In the early 1930s, the German military began seeking out new weapons which would not violate the terms of the Treaty of Versailles. Assigned to aid in this cause, Captain Walter Dornberger, an artilleryman by trade, was ordered to investigate the feasibility of rockets.
Contacting the Verein fur Raumschiffarht (German Rocket Society), he soon came in contact with a young engineer named Wernher von Braun. Impressed with the VfR’s work, Dornberger recruited von Braun to aid in developing liquid-fueled rockets for the military in August 1932.
Commencing work with a team of 80 engineers at Kummersdorf, von Braun created the small A2 rocket in late 1934. While somewhat successful, the A2 relied on a primitive cooling system for its engine.
Pressing on, von Braun’s team moved to a larger facility at Peenemunde on the Baltic coast, the same facility that developed the V-1 flying bomb, and launched the first A3 three years later.
Intended to be the smaller prototype of the A4 war rocket, the A3’s engine lacked endurance and problems quickly emerged regarding its control systems and aerodynamics. Accepting that the A3 was a failure, the A4 was postponed while the problems were dealt with using the smaller A5.
The missile with a liquid-propellant rocket engine was developed during the Second World War in Germany as a “vengeance weapon”, assigned to attack Allied cities as retaliation for the Allied bombings against German cities.
The first major issue to be addressed was constructing an engine powerful enough to lift the A4. This became a seven-year development process that led to the invention of new fuel nozzles, a prechamber system for mixing oxidizer and propellant, a shorter combustion chamber, and a shorter exhaust nozzle.
Next designers were forced to create a guidance system for the rocket that would allow it to reach the proper velocity before shutting off the engines. The result of this research was the creation of an early inertial guidance system that would allow the A4 to hit a city-size target at a range of 200 miles.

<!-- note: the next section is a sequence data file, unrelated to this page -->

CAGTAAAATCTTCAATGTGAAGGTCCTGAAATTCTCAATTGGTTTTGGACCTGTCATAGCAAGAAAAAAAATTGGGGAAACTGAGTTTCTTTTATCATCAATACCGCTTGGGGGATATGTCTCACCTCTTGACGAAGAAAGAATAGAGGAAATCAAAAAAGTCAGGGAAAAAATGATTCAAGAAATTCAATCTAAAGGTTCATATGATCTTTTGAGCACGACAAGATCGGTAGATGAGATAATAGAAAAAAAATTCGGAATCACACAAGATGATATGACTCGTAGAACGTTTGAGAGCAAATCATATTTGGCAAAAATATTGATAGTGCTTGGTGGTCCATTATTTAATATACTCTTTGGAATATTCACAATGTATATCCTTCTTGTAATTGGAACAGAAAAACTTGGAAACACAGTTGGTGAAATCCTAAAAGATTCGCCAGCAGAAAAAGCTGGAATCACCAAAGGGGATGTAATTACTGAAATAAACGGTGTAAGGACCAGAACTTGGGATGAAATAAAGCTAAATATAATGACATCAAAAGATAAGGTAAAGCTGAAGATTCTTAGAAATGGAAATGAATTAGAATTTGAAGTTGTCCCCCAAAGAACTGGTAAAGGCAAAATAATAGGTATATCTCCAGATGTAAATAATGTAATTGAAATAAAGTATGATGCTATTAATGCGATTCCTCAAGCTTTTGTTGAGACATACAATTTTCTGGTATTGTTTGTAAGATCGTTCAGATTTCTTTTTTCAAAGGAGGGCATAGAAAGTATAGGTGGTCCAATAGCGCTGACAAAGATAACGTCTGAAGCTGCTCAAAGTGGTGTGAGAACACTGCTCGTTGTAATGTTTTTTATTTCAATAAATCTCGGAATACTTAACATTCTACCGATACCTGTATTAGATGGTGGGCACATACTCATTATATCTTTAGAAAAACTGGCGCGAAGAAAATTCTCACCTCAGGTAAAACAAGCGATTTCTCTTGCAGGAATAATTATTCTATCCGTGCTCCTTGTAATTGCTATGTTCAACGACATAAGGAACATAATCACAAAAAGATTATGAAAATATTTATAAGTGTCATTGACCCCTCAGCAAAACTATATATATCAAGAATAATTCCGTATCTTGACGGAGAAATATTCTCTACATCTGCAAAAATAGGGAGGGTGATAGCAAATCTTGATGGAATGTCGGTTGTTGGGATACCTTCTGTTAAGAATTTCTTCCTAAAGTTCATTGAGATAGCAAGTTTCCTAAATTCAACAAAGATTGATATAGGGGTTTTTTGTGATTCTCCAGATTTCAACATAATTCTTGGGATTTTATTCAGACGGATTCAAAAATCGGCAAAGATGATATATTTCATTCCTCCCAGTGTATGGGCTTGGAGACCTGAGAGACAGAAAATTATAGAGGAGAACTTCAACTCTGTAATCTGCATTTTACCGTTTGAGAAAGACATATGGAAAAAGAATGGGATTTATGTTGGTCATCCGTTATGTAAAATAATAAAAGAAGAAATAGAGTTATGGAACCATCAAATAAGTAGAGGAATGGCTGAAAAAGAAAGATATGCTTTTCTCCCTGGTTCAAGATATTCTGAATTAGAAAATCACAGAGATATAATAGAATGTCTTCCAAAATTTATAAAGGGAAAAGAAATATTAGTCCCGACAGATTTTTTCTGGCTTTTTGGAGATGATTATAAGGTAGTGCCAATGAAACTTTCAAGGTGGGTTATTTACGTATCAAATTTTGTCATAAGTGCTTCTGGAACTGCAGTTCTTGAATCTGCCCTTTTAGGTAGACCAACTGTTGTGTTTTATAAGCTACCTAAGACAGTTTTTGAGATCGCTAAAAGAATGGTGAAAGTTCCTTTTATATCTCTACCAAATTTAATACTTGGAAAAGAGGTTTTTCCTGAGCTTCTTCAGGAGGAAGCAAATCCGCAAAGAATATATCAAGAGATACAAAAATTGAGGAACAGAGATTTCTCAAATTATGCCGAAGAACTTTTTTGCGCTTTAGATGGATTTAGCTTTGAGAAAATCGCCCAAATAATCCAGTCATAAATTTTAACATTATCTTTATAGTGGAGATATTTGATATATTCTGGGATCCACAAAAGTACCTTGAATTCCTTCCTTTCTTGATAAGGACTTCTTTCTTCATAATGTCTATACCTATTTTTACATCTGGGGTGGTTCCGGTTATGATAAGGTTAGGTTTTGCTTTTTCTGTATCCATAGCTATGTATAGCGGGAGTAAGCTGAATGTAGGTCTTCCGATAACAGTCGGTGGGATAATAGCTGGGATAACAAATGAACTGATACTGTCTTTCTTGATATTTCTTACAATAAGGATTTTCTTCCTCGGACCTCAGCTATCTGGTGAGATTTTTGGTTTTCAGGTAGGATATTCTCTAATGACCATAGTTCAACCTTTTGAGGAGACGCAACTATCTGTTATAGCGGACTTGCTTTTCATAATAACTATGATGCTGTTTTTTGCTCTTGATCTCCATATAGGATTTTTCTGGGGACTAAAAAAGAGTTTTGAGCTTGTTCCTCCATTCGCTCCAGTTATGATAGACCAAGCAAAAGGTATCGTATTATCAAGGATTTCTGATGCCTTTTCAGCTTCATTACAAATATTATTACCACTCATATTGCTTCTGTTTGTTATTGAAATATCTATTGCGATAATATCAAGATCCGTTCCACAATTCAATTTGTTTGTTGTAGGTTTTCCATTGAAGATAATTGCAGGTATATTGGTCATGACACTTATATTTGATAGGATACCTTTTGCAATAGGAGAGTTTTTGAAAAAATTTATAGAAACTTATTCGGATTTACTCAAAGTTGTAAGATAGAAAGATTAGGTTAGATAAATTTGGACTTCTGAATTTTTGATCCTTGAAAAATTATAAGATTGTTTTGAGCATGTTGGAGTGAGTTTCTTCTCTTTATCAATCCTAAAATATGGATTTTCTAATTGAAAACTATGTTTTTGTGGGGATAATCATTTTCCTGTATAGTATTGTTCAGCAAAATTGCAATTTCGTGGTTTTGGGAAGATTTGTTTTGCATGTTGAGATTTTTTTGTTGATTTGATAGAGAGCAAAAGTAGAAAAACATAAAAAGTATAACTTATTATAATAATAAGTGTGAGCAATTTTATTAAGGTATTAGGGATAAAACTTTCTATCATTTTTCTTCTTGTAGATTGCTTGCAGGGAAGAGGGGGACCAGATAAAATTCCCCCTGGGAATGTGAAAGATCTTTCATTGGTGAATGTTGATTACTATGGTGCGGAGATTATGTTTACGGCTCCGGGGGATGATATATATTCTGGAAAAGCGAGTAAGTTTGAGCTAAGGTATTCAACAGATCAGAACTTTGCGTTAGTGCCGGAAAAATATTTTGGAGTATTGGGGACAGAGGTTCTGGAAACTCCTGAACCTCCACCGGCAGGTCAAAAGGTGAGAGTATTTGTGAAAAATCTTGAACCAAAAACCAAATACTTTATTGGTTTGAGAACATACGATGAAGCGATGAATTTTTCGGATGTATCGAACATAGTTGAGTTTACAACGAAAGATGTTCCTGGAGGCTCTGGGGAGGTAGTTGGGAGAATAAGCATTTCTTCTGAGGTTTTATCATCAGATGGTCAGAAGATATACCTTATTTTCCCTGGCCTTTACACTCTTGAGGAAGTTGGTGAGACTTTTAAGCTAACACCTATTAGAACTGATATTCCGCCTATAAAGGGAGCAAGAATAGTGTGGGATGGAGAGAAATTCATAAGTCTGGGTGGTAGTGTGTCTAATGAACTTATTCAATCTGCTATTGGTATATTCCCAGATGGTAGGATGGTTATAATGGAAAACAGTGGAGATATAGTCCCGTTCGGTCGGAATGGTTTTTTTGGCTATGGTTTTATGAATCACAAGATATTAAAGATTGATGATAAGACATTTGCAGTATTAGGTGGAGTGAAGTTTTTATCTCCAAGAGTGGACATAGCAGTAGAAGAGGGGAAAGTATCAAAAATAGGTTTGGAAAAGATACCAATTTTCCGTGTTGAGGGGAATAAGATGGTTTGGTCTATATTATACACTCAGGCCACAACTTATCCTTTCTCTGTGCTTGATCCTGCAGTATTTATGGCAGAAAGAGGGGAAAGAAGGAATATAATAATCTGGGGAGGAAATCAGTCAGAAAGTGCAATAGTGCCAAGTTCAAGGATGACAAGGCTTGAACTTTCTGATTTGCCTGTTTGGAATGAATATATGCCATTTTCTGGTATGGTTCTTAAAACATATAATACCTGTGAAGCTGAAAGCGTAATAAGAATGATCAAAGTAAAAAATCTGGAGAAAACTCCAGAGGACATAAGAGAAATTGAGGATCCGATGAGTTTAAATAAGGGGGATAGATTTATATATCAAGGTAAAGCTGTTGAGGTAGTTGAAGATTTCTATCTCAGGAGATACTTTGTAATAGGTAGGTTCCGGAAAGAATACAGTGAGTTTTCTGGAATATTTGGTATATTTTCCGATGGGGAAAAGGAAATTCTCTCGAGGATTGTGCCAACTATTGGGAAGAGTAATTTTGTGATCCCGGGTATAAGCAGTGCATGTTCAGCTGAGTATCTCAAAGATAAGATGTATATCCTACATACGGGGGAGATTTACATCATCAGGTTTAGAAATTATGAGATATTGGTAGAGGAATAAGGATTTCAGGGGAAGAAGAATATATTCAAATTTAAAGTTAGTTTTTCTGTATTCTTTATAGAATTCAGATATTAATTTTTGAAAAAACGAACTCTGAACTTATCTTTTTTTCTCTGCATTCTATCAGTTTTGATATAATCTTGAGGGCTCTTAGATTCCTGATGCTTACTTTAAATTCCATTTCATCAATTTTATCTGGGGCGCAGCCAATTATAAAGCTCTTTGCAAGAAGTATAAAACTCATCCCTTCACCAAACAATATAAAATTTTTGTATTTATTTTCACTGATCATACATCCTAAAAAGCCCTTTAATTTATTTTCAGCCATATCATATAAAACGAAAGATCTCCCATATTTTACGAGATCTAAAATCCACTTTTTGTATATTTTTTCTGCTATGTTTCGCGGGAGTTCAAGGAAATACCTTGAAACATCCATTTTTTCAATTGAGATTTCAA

As the A4 would be traveling at supersonic speeds, the team was forced to conduct repeated tests of possible shapes for the A4. While supersonic wind tunnels were built at Peenemunde, they were not completed in time and many of the aerodynamic tests were conducted on a trial and error basis with conclusions based on informed guesswork.
A final issue that was overcome was developing a radio transmission system that could relay information about the rocket’s performance to controllers on the ground. Attacking the problem, the scientists at Peenemunde created one of the first telemetry systems to transmit data.
A V-2 rocket is prepared for launch in Cuxhaven, Germany. 1944.
Early in World War II, Hitler was not particularly enthusiastic about the rocket program believing that the weapon was simply a more expensive artillery shell with a longer range. As the conflict progressed, Hitler warmed to the program and on December 22, 1942, authorized the A4 to be produced as a weapon.
Though production was approved, thousands of changes were made to the final design before the first production missiles were completed in early 1944. Initially, production of the A4, now re-designated the V-2, was slated for Peenemunde, Friedrichshafen, and Wiener Neustadt, as well as several smaller sites.
It was estimated that a sustained rate of 350 V-2s could be launched per week, with 100 per day at maximum effort, given sufficient supply of the rockets.
This was changed in late 1943 after Allied bombing raids against Peenemunde and other V-2 sites erroneously led the Germans to believe their production plans had been compromised. As a result, production shifted to underground facilities at Nordhausen (Mittelwerk) and Ebensee.
The only plant to be fully operational by war’s end, the Nordhausen factory utilized slave labor from the nearby Mittelbau-Dora concentration camps.
A V-2 rocket in air.